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Thread: Romex Labor Units

  1. #1
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    Romex Labor Units

    What does everyone use for romex labor units? Our estimating program has 10hrs/M but that seems pretty high? I was thinking closer to 8hrs/M. Assuming that also includes your hole drilling as well.

  2. #2
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    Ours is even higher, but we do mostly service and the numbers have been tweaked through the years for what works for our business model.

    Per foot (you have to do the math for 1000' )
    14/2 - 0.012
    14/3 - 0.015
    12/2 - 0.015
    12/3 - 0.017
    10/2 - 0.017
    10/3 - 0.02

  3. #3
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    Seems reasonable I guess if you add in the labor for drilling and up down trips on ladders through out the day. We typically only do commercial and industrial work but I'm working on putting together a price on a 12,000 sq ft house that bids today and was just curious where I should be at for rough in hours. Our guys will have the training wheels on for a bit as not many of them have done residential work.

    thanks.

  4. #4
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    Unit base?

    Quote Originally Posted by Sparky704 View Post
    What does everyone use for romex labor units? Our estimating program has 10hrs/M but that seems pretty high? I was thinking closer to 8hrs/M. Assuming that also includes your hole drilling as well.
    What reference base is being used? Dwelling custom resi vs dwelling mid rise installs? 10 seems high for tract dwelling rough for planned rope installs not including SE runs. An experienced planned rough can box set, drill and pull an easy M sq ft in seven hours with more than 1.5 M ft of NM cable for wood frame construction. In planned and pre-wired multi-family installs, a trained crew is capable of running home runs with a branching crew that do even better. Knowing where runs land can make a project more efficient as the experience curve and project duplication increases. Custom at 8 hr I would agree is probably referenced here as compared to a multi-mid rise or tract project?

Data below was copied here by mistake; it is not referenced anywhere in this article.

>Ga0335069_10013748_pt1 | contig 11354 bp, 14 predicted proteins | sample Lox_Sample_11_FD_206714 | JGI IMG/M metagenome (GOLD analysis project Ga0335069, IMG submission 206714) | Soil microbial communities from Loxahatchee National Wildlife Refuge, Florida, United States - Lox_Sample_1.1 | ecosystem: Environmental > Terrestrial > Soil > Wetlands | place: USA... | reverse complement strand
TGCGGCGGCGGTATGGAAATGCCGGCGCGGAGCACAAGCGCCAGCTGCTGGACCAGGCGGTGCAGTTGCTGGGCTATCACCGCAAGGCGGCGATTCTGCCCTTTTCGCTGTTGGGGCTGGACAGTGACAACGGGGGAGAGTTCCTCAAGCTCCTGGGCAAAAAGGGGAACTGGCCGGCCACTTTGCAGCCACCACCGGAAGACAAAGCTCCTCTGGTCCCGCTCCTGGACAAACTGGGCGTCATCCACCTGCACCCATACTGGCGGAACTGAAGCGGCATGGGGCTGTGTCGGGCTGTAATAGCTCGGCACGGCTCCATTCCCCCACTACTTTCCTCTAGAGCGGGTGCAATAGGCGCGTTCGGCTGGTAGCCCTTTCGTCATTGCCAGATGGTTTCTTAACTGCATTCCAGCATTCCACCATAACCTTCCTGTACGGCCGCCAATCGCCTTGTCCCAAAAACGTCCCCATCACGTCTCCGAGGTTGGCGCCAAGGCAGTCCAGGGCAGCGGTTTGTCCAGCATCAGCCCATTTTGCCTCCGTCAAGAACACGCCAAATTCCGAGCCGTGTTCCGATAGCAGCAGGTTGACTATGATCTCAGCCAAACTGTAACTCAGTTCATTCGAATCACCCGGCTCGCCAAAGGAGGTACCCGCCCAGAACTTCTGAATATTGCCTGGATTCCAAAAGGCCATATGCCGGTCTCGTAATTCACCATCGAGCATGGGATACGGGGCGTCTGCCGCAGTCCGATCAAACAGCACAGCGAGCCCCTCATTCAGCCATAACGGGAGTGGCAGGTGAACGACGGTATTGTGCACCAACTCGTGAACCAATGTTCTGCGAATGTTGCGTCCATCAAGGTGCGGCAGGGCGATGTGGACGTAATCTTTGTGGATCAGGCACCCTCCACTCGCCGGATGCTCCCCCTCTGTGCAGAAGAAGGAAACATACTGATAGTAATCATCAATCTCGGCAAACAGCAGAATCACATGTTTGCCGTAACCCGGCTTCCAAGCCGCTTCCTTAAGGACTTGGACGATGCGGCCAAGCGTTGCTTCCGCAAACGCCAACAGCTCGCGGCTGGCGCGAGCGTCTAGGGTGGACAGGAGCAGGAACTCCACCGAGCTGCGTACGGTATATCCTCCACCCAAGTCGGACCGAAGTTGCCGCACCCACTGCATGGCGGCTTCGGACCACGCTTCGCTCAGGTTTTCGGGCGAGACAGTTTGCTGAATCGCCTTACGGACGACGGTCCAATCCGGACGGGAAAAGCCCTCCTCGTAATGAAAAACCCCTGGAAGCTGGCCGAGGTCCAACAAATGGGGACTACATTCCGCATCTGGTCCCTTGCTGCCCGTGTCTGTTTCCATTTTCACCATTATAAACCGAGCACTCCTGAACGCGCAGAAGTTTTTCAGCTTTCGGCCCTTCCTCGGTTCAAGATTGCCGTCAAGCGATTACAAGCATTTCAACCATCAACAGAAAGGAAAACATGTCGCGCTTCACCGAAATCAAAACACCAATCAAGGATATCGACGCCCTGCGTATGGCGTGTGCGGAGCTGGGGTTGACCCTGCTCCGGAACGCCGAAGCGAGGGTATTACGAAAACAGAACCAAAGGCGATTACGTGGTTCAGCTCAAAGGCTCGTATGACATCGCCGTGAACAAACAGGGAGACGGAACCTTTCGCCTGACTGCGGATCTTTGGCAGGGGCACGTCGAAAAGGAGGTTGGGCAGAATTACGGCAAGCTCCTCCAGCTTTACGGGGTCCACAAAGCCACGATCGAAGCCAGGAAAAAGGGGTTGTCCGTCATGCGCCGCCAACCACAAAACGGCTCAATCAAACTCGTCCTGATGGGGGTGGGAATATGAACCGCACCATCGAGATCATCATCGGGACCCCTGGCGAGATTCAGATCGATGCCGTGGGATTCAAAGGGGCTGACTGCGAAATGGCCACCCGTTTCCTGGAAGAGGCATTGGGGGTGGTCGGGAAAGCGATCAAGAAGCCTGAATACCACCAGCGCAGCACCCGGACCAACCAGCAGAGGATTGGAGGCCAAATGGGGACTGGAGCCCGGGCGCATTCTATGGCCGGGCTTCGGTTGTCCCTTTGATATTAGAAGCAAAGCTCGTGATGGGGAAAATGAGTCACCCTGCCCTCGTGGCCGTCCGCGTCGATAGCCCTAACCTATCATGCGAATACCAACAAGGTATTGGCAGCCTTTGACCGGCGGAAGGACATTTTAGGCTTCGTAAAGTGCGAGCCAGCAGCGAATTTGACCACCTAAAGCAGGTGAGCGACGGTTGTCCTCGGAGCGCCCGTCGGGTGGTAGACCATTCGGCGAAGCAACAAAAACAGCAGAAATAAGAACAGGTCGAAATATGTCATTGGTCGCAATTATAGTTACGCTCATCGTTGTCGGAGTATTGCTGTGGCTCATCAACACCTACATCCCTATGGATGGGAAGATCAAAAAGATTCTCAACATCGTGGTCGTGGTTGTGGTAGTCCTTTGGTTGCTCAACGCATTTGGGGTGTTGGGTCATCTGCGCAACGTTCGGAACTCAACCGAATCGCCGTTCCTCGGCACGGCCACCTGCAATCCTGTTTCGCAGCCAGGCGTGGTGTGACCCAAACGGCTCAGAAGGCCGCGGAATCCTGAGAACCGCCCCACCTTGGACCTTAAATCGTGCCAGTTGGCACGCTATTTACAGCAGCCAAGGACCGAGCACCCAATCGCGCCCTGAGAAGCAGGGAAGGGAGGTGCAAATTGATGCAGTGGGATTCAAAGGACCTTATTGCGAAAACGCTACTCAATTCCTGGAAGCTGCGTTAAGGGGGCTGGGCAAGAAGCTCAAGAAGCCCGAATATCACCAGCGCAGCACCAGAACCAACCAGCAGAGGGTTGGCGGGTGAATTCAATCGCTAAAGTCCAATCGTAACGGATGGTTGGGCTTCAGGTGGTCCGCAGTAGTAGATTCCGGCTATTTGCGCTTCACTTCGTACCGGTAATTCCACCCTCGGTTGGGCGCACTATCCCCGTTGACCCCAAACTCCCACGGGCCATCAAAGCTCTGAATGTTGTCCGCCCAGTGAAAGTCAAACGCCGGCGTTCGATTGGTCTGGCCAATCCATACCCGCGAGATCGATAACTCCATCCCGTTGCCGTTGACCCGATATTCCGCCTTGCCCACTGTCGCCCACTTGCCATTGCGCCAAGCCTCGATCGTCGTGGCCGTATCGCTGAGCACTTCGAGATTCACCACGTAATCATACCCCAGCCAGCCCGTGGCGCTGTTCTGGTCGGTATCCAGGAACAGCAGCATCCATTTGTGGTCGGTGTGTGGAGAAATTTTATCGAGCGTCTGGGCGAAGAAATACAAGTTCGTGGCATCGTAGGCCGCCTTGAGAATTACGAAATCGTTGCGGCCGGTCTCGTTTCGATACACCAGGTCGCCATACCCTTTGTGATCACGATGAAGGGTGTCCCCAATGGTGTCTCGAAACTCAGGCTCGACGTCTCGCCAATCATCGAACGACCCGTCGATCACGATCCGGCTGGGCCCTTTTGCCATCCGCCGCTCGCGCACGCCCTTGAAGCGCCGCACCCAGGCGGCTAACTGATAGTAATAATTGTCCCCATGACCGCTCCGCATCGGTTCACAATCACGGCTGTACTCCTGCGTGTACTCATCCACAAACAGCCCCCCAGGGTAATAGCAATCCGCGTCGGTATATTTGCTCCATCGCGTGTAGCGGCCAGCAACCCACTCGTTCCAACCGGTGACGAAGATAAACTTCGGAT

rbj, Seattle...Safety is a Professional Courtesy.

  5. #5
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    Quote Originally Posted by gndrod View Post
    What reference base is being used? Dwelling custom resi vs dwelling mid rise installs? 10 seems high for tract dwelling rough for planned rope installs not including SE runs. An experienced planned rough can box set, drill and pull an easy M sq ft in seven hours with more than 1.5 M ft of NM cable for wood frame construction. In planned and pre-wired multi-family installs, a trained crew is capable of running home runs with a branching crew that do even better. Knowing where runs land can make a project more efficient as the experience curve and project duplication increases. Custom at 8 hr I would agree is probably referenced here as compared to a multi-mid rise or tract project?
    I am pretty sure a 12,000 sq. ft. house will be custom.